How to word an invitation for a hen night
Planning a hen night can easily turn into a stressful activity, and even correctly wording the invitations can be a daunting task. Hen nights traditionally are parties for brides and their female friends held just before the wedding day.
They are meant as an opportunity to enjoy "single life" before starting married life. Learning to correctly word invitations is a vital part of getting people to come to your hen night, and the task can be made simpler if you adhere to a simple set of guidelines.
Open with a short passage about the bride getting married. This can be done in many ways and is a good place to incorporate jokes and fun into your invitations. An example opening could read, "Come and join (bride) for a night of drinking, frolicking and dancing before the wedding day. It's a night of fun for all the girls." You can touch on things such as it being the bride's last day as a single woman, or that she has found the right man but needs a good night with the girls.
- Planning a hen night can easily turn into a stressful activity, and even correctly wording the invitations can be a daunting task.
- You can touch on things such as it being the bride's last day as a single woman, or that she has found the right man but needs a good night with the girls.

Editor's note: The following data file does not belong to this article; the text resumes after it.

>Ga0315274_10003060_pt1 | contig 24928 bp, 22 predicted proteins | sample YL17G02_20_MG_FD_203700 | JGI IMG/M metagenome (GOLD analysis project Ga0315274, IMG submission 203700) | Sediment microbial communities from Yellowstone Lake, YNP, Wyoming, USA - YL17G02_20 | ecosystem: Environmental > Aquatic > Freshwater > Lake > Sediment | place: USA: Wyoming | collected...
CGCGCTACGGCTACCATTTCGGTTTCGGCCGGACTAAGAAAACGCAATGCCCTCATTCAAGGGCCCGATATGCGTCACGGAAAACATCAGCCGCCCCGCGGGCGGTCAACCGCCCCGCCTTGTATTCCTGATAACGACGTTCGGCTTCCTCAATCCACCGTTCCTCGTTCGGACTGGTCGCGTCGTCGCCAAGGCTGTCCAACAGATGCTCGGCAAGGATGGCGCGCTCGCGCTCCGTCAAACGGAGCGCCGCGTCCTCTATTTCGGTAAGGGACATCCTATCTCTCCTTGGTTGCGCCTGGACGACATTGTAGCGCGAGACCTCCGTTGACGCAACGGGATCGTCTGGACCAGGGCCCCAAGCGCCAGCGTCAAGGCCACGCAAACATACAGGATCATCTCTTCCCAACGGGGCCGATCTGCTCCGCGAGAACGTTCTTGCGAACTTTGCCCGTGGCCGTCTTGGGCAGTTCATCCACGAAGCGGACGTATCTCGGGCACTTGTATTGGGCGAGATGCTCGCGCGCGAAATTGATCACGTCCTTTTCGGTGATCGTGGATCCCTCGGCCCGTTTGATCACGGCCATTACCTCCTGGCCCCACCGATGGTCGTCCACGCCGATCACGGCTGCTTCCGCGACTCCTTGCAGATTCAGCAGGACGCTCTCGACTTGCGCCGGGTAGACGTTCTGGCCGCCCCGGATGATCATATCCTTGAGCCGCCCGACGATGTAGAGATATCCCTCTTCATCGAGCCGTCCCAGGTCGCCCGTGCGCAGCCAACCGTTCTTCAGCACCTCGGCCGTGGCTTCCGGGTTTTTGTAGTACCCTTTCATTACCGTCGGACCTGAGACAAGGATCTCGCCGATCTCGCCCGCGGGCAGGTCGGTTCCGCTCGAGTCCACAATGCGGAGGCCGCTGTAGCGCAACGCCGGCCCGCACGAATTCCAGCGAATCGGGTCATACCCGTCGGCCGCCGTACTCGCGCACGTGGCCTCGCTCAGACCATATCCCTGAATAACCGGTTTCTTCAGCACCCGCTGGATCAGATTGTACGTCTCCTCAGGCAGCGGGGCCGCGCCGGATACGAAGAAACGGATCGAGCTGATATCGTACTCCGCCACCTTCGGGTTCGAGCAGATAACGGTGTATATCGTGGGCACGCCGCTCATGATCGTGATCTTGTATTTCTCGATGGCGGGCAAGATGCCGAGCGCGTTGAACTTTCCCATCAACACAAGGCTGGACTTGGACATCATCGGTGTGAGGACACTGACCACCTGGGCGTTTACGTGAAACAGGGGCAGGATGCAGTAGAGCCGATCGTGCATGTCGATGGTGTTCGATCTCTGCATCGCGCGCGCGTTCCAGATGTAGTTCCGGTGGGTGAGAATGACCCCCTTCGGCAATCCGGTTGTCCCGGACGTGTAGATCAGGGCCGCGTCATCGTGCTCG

Use a more formal introduction if you prefer. Things such as, "You are cordially invited to attend (bride's) hen night, for a night of entertainment, drinks and food" are simple, more formal openings to the invitation. More formal invitations can include more emotional statements about the bride finding love and her looking for a chance to celebrate her love with close friends.
Note the date details. Include the day and date as well as the time you are going to be meeting. No special wording is required; you could write something simple like, "The party is to be held on..."
Include the details of the location. Include the name of the establishment, for example the bar that you are meeting at and the street on which it is located. Leave a full address for clarity, including the city and state.
Lee Johnson has written for various publications and websites since 2005, covering science, music and a wide range of topics. He studies physics at the Open University, with a particular interest in quantum physics and cosmology. He's based in the UK and drinks too much tea.